Author(s): Welsh EM, French SA, Wall M
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Abstract OBJECTIVE: To confirm previously reported associations between family meal frequency and dietary intake, and to examine family cohesion as a potential mediator of this relationship. DESIGN: Cross-sectional observational study. Data collected at baseline via questionnaire. SETTING: Randomized, controlled household weight gain prevention trial. PARTICIPANTS: Participants were 152 adults and 75 adolescents from 90 community households. VARIABLES MEASURED: Family meal frequency assessed with a single question. Perceived family cohesion measured by the Family Adaptability and Cohesion Evaluation Scale-III. Usual intake of targeted food items assessed with modified food frequency questionnaire. ANALYSIS: Hierarchical linear regression with mediation analysis. Statistical significance set at α-level .05. RESULTS: Family meal frequency was associated with intake of fruits and vegetables in adults, and sweets and sugar-sweetened beverages in adolescents. Family meal frequency was positively correlated with perceived family cohesion (r = 0.41, P < .01). Partial mediation by family cohesion was observed for family meal frequency and sweets intake in adolescents. CONCLUSIONS AND IMPLICATIONS: Results suggest that family cohesion is not a consistent mediator of relationship between family meal frequency and individual dietary intake. Future studies should assess additional plausible mediators of this relationship in order to better understand the effect of family meals on dietary intake. Copyright © 2011 Society for Nutrition Education. Published by Elsevier Inc. All rights reserved.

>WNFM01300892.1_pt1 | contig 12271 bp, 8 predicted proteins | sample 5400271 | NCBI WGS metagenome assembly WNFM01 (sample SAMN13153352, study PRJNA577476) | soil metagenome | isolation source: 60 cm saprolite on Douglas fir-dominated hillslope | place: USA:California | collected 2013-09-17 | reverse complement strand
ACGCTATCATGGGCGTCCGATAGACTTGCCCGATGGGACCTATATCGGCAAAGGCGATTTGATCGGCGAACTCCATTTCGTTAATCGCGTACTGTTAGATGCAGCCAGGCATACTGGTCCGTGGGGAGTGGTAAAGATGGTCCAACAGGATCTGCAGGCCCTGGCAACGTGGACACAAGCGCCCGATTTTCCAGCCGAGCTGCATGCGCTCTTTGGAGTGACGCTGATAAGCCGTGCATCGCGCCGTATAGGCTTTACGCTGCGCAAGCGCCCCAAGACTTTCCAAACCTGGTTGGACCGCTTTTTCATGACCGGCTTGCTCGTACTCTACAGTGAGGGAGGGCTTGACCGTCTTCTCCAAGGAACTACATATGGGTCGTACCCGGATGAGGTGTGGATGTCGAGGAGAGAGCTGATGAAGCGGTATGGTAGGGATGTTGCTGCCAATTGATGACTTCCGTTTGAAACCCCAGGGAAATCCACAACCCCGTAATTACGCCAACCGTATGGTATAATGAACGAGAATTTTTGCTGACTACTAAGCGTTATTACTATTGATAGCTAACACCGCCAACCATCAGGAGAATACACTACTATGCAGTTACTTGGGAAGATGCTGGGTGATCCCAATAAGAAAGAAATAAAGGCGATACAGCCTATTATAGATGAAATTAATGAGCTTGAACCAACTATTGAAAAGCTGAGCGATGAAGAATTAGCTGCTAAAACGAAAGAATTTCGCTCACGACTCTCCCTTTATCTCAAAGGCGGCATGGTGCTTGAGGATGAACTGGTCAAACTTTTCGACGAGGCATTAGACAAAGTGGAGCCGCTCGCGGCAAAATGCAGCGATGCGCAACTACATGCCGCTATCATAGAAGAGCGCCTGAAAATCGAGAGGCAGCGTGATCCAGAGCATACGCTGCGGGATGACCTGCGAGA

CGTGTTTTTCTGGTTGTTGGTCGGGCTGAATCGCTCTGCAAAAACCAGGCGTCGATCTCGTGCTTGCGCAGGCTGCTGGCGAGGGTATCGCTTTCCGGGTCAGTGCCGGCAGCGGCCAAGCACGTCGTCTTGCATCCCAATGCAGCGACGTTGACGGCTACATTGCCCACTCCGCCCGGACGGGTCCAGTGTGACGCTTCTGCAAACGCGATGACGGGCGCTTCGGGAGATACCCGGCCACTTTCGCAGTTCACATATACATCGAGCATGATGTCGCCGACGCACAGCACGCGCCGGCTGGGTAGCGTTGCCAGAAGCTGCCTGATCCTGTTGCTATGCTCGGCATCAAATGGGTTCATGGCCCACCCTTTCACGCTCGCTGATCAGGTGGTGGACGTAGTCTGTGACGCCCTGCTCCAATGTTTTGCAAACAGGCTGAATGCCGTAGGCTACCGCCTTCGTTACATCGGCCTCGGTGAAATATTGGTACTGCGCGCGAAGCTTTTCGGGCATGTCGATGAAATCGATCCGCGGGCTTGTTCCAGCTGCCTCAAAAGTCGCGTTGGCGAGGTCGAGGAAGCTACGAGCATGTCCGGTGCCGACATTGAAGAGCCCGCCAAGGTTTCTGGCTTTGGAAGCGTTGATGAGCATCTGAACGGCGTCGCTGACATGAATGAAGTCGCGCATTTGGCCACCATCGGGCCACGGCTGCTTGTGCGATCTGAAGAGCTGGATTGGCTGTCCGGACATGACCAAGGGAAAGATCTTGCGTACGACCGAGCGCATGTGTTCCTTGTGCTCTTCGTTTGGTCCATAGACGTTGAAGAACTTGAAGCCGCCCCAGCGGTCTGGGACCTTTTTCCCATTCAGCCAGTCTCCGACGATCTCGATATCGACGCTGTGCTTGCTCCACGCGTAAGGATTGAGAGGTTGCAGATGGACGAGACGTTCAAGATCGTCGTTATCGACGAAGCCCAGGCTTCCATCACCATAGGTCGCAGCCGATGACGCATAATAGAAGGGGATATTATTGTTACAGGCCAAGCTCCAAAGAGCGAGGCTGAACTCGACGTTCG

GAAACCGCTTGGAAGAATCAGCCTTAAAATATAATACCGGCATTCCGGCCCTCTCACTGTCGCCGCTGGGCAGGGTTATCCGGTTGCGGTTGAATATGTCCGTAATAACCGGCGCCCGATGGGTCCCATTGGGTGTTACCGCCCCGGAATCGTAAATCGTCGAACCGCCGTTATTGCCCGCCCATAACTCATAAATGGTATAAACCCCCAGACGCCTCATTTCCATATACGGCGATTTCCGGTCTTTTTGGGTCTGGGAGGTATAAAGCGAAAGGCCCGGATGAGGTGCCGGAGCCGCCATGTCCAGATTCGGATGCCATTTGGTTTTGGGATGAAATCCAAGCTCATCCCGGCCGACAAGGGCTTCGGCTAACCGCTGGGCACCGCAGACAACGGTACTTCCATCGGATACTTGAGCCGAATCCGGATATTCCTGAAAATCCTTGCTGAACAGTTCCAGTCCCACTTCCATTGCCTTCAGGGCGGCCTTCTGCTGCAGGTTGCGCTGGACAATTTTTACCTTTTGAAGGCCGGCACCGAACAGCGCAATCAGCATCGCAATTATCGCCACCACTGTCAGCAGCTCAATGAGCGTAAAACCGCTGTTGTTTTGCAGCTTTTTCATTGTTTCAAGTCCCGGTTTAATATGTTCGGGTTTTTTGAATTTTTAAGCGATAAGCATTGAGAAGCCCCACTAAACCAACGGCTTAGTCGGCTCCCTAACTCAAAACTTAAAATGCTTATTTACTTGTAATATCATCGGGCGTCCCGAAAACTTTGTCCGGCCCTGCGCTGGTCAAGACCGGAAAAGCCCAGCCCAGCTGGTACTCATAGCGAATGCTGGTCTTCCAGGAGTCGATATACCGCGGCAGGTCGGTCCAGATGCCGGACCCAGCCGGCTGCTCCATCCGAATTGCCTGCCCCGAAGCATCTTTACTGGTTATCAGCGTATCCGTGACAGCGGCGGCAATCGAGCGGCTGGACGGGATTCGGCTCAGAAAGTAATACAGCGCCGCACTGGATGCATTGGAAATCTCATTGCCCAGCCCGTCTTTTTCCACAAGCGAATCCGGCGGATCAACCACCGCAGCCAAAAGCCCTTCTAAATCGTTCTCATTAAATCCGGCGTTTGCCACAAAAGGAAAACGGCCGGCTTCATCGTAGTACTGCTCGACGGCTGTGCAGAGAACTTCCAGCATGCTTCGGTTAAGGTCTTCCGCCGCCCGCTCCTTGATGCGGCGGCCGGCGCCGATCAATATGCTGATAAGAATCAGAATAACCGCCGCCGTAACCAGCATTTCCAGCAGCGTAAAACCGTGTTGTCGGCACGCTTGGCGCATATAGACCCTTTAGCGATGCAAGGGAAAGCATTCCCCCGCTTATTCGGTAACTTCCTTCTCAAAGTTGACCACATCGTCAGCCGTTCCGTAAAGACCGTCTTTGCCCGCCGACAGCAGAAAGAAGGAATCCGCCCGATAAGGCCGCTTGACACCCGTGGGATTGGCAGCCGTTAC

This article was published in J Nutr Educ Behav
and referenced in Journal of Nutrition & Food Sciences